Over the next three years, Minervaites take small, discussion-heavy seminars via video from their various locations. Classes will be taped and used to critique not only how students handle the subjects, but also how they apply the reasoning and communication skills taught freshman year.

    The idea for Minerva grew out of Mr. Nelson’s undergraduate experience. As a freshman at Penn’s Wharton School, he took a course on the history of the university. “I realized that what the universities are supposed to be is not what they are,” he says. “That the concept of universities taking great raw material and teaching how it can have positive impact in the world is gone.”

    Undergraduates come in, take some random classes, settle on a major and “oh yeah, you’re going to pick up critical thinking in the process by accident.” By his senior year, Mr. Nelson was pushing for curriculum changes as chairman of a student committee on undergraduate education. As a 21-year-old, he designed Penn’s still popular program of preceptorials, which are small, short-term and noncredit seminars offered “for the sake of learning.”

    A Wharton bachelor’s degree in economics took him to consulting at Dean & Company in Washington, D.C. “My first six months, what did the consulting firm teach me? They didn’t teach me the basics of how they do business. They taught me how to think. I didn’t know how to check my work. I didn’t think about order of magnitude. I didn’t have habits of mind that a liberal arts education was supposed to have given me. And not only did I not have it, none of my other colleagues had it—people who had graduated from Princeton and Harvard and Yale.”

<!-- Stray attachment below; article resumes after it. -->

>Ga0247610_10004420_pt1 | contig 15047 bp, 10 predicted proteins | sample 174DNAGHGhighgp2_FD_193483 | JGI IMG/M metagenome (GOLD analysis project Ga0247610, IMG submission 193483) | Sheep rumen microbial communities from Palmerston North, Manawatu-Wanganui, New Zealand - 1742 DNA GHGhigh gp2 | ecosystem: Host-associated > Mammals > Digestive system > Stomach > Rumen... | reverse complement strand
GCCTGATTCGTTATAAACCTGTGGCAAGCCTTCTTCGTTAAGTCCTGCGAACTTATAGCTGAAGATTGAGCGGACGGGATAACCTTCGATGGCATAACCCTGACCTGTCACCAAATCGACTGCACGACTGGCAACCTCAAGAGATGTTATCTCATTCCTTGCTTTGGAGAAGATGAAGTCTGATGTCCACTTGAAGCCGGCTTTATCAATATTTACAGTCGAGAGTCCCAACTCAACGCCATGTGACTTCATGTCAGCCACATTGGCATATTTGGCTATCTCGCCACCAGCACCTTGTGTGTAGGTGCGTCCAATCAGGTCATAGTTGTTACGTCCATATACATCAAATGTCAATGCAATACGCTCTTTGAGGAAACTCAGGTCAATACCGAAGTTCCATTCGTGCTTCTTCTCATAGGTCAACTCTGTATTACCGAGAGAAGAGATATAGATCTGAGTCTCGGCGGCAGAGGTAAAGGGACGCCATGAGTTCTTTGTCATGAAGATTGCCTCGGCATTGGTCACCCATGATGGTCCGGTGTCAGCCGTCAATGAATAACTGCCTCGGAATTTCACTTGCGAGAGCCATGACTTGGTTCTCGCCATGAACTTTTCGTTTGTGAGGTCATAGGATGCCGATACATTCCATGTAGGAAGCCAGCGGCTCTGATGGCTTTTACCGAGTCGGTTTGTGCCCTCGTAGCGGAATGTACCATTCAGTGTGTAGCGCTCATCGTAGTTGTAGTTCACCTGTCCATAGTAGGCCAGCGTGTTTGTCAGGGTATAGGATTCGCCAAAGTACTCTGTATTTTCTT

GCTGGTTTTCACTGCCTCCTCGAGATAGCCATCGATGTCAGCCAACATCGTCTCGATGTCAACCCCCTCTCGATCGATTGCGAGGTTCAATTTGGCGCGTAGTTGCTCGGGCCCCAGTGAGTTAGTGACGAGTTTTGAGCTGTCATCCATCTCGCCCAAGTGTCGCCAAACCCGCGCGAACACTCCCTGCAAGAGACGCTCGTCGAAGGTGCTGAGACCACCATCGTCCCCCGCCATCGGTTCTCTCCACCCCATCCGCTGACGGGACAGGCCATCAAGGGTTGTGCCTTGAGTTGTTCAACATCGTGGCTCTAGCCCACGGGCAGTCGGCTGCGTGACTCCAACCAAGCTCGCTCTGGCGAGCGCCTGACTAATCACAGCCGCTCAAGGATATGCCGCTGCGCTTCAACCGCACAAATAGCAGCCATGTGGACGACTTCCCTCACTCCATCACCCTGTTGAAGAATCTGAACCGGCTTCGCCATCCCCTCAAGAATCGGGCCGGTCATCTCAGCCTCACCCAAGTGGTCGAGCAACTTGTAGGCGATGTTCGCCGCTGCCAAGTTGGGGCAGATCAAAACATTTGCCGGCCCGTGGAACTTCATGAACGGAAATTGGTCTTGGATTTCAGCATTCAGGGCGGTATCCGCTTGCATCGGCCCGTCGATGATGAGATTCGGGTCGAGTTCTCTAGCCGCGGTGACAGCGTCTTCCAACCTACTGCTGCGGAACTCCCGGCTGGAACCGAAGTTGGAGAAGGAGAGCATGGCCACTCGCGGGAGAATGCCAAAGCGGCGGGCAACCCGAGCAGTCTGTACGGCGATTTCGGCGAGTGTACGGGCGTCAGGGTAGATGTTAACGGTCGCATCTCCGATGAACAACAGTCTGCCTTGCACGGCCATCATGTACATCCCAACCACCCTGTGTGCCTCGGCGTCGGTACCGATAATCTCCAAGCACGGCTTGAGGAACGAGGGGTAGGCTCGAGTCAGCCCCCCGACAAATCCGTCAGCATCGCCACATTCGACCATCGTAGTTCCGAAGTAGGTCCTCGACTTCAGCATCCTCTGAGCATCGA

After joining Snapfish in 1999 and leaving as CEO a little over a decade later, Mr. Nelson, who is 38 and married with a daughter, wrote and shopped around his business plan for Minerva. He says he considered partnering with existing institutions, but decided to build a 21st-century school from scratch to offer the “ideal education.”

    Ideas like his are not in short supply. The catch? No one has found a way to make a steady profit on an ed-tech startup.

    Going back to the Internet bubble of the late 1990s, many have tried. With $120 million from Michael Milken and Larry Ellison and a board of big names, UNext launched in 1997 as a Web-based graduate university. It failed. Fathom, a for-profit online-learning venture founded by Columbia University in 2000, closed three years and several million in losses later.

    In the current surge of investment in new educational companies, Minerva has no direct competitor but plenty of company. Udacity and Coursera, two prominent startups, are looking to monetize the proliferation of MOOCs. UniversityNow offers cheap, practical courses online and at brick-and-mortar locations in the Bay Area. And so on.

    Education accounts for 8.7% of the U.S. economy, but less than 1% of all venture capital transactions in 1995-2011 and only 0.3% of total public market capitalization, as of 2011, according to Global Silicon Valley Advisors. The group predicts the market for postsecondary “eLearning” and for-profit universities will grow by double digits annually over the next five years.

    Mr. Nelson’s vision will be beside the point if Minerva fails to attract paying students. He makes a straightforward business case. Harvard and other top schools take only a small share of qualified applicants, and for 30 years have refused to meet growing demand. A new global middle class—some 1.5 billion people—desperately wants an elite American education. “The existing model doesn’t work,” he says. “The market was begging for a solution.”